Sydney Australia is looking at putting a new tunnel under the bay for city rail and rail link trains, 1500 VDC electrification IIRC. If they do this they would convert everything to single level cars to cut down on tunnelling costs and loading times. Their commuter rail uses 75′ long GOish style double deckers with the doors in the end sections for high platform loading.


  3. The recent US-Canada border deal included harmonization of rail safety standards. Anyone know if there will be an impact on GO?


  4. At times like this I wonder how the UK’s Southeastern Railway company managed to electrify hundreds of km of outdoor railway with 3rd rail power – running all-day service using 4 or 8 carriage trains approximately 20 minutes apart.

    And yes, they have problems with switches and rails not working on the occasions that it snows, but it is still such an accomplishment.

    Cheers, Moaz


  5. How feasible would it be to route the DRL under Eastern Avenue and Richmond or Adelaide Streets instead of Queen Street?

    Steve: Eastern was the proposed route when it was going to be an ICTS line, but that was so that it could get to a potential carhouse site on Eastern. As for Richmond/Adelaide, either of them may work except for the problem of getting to the Bathurst North GO station if that’s going to be the west end of the line. Where there were once freight yards, there are now many condos to tunnel under. Wellington is probably the best bet as it avoids conflict with Union subway station, but gives a good walking distance connection to the south ends of King and St. Andrew stations. Richmond would work with connections to Queen and Osgoode stations, but would be harder to connect with GO at Bathurst yard.


  6. Jay says:

    December 9, 2011 at 3:38 pm

    “The recent US-Canada border deal included harmonization of rail safety standards. Anyone know if there will be an impact on GO?”

    The FRA and TC standards are pretty much the same because so much interlining of equipment occurs. There will probably be little impact to existing standards with the possible exception of Positive Train Control. This is a result of a commuter train collision in California that resulted when an engineer was texting his girl friend and missed a red signal. By 2015 all lines that have passenger trains on them or exceed 50 mph must be PTC (Positive Train Control) equipped. I down loaded a copy of the proposals for PTC from the FRA and read them. I found it interesting that no part of the PTC act can over ride any parts of the “Steam Boiler Safety Act” of 1949. I am glad that steam powered commuter trains are included in this act.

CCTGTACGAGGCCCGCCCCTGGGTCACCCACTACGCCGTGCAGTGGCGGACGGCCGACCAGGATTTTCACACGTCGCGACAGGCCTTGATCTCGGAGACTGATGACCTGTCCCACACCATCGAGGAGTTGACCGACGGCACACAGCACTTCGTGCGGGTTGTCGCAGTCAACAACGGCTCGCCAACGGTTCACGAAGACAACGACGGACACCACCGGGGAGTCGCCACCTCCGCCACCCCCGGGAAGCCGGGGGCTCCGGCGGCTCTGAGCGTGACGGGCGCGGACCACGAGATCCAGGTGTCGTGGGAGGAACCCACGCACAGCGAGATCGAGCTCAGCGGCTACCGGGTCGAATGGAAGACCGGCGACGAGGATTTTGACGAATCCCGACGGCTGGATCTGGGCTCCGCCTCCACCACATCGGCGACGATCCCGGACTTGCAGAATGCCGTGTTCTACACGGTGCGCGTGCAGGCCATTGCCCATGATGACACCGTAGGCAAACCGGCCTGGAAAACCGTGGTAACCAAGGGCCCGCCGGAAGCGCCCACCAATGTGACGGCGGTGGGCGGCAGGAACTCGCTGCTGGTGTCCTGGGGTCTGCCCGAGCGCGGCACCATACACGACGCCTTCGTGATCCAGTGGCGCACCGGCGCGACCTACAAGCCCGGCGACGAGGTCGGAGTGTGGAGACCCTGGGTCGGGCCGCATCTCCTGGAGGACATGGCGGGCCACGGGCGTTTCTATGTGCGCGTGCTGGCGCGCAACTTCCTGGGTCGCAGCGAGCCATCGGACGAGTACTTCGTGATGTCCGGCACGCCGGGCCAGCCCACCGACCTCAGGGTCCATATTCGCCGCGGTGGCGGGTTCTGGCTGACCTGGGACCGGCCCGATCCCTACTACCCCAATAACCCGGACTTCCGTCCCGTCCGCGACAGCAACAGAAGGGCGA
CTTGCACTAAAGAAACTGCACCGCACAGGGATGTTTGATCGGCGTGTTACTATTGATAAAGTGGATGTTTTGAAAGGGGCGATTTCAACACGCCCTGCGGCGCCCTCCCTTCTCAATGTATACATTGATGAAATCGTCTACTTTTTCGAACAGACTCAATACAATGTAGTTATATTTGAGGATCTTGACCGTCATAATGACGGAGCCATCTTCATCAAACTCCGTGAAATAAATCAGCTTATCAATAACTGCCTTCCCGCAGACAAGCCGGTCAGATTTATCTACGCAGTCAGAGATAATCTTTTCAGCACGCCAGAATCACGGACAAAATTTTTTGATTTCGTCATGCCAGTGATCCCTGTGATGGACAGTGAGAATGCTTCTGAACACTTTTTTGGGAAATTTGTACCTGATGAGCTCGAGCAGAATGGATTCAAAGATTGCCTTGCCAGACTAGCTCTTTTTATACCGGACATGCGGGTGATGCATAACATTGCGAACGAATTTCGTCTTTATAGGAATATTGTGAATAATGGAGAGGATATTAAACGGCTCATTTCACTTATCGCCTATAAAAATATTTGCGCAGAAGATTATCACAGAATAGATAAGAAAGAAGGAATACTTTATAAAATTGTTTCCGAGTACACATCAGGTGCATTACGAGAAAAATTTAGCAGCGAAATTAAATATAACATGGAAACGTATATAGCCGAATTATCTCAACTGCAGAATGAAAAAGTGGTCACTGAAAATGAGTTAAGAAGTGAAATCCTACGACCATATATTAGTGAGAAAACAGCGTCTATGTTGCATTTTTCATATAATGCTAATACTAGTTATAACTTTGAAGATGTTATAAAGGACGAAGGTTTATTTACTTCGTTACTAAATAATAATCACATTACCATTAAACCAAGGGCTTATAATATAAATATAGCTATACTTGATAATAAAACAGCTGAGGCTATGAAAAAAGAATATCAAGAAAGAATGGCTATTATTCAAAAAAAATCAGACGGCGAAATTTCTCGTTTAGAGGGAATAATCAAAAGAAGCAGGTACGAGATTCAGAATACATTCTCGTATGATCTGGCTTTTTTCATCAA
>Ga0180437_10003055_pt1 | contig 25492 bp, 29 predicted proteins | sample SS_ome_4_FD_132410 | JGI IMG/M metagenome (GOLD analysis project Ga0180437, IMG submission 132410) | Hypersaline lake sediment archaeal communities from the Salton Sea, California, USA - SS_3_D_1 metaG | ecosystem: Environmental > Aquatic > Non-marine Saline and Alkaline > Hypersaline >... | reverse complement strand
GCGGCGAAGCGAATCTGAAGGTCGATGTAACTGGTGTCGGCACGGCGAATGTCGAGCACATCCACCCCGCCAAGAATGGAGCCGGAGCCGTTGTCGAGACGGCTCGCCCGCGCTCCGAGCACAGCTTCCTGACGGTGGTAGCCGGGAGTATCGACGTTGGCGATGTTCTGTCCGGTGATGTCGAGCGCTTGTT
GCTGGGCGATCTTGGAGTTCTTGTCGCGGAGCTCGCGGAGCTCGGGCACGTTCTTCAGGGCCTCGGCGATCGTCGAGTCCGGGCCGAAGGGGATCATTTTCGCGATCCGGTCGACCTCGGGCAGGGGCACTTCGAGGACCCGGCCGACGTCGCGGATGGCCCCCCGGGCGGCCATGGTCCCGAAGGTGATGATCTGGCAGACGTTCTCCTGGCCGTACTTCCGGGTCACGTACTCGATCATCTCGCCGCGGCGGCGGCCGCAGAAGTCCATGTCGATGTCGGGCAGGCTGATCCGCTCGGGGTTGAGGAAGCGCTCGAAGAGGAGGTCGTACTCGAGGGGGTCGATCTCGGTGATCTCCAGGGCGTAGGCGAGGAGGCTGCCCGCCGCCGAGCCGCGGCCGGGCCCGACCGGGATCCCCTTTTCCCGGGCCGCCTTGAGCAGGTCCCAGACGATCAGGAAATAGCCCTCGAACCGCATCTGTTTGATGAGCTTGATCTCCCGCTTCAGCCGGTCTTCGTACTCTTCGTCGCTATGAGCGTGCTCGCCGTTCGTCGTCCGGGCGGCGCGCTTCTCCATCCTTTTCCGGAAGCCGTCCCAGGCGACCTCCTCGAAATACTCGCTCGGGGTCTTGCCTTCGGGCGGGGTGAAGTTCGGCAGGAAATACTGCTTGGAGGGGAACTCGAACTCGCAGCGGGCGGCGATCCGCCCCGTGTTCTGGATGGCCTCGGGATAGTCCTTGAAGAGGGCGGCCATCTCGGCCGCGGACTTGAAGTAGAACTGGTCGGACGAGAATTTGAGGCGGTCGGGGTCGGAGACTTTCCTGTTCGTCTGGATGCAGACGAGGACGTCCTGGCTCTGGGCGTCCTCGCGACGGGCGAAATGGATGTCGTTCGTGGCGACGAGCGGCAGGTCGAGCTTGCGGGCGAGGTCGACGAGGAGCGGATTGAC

7. Barrie-Richmond Hill, Georgetown-Stoufville, Lakeshore… if they’re each run through (A they should be) they each need only two tracks apiece. Call it two more for Milton and two more for ARL. This is generous. That’s eight. There are 14.

    VIA’s Corridor service could easily fit entirely into two tracks if VIA had modern equipment and operated competently. This might require high platforms, and would certainly require modern operating practices, but I can’t see any possible problems with it. Of course, all the VIA Corridor services would also have to be run through, and to balance demand an eastern yard might be needed for VIA, but this is managable. If you want to keep it simple, give VIA four tracks, two for trains headed on Lakeshore West, two for trains headed on Georgetown.

    You still have two tracks.

    Ontario Northland service sadly appears to be ending.

    That leaves the Canadian and the Maple Leaf, which admittedly could easily occupy two tracks each due to timekeeping problems — but on the other hand, with such delays, each one can wait until the previous one clears the station, so really these long-distance, long dwell trains should only occupy a single track.

    So it seems like there are plenty of tracks in Union Station. Unless contractual obligations with respect to freight are occupying an undue number of peak timeslots?

    What needs to be done are three things:
    (1) through-running of as much as possible
    (2) reduce platform dwell times for every service (for the Canadian and Maple Leaf this may be impossible, for every other service it can be done)
    (3) Pick the most appropriate tracks for each service to eliminate conflicting movements.
    (3) Rearrange the approaches so as to eliminate remaining conflicting movements. This might require a flyover or two, but these could be placed further away from Union Station in strategic, less crowded locations.
    For example, if the ARL and Georgetown lines used directional operation, with an ARL northbound flyover where it branches off, they could easily run on the same tracks at the John St. chokepoint; they won’t both be running at 5 minute headways.
    For another example, central flyovers to the VIA and GO yards would eliminate a lot of conflicting deadhead moves on the Lakeshore West line.

    Philadelphia shoves its entire SEPTA regional rail system, with far more branches and far more frequency than Toronto, through a four-track station (two through, two terminating). Short dwell times are key. Most of Amtrak’s Northeast Corridor stations are four-tracked. Short dwell times and through running are key.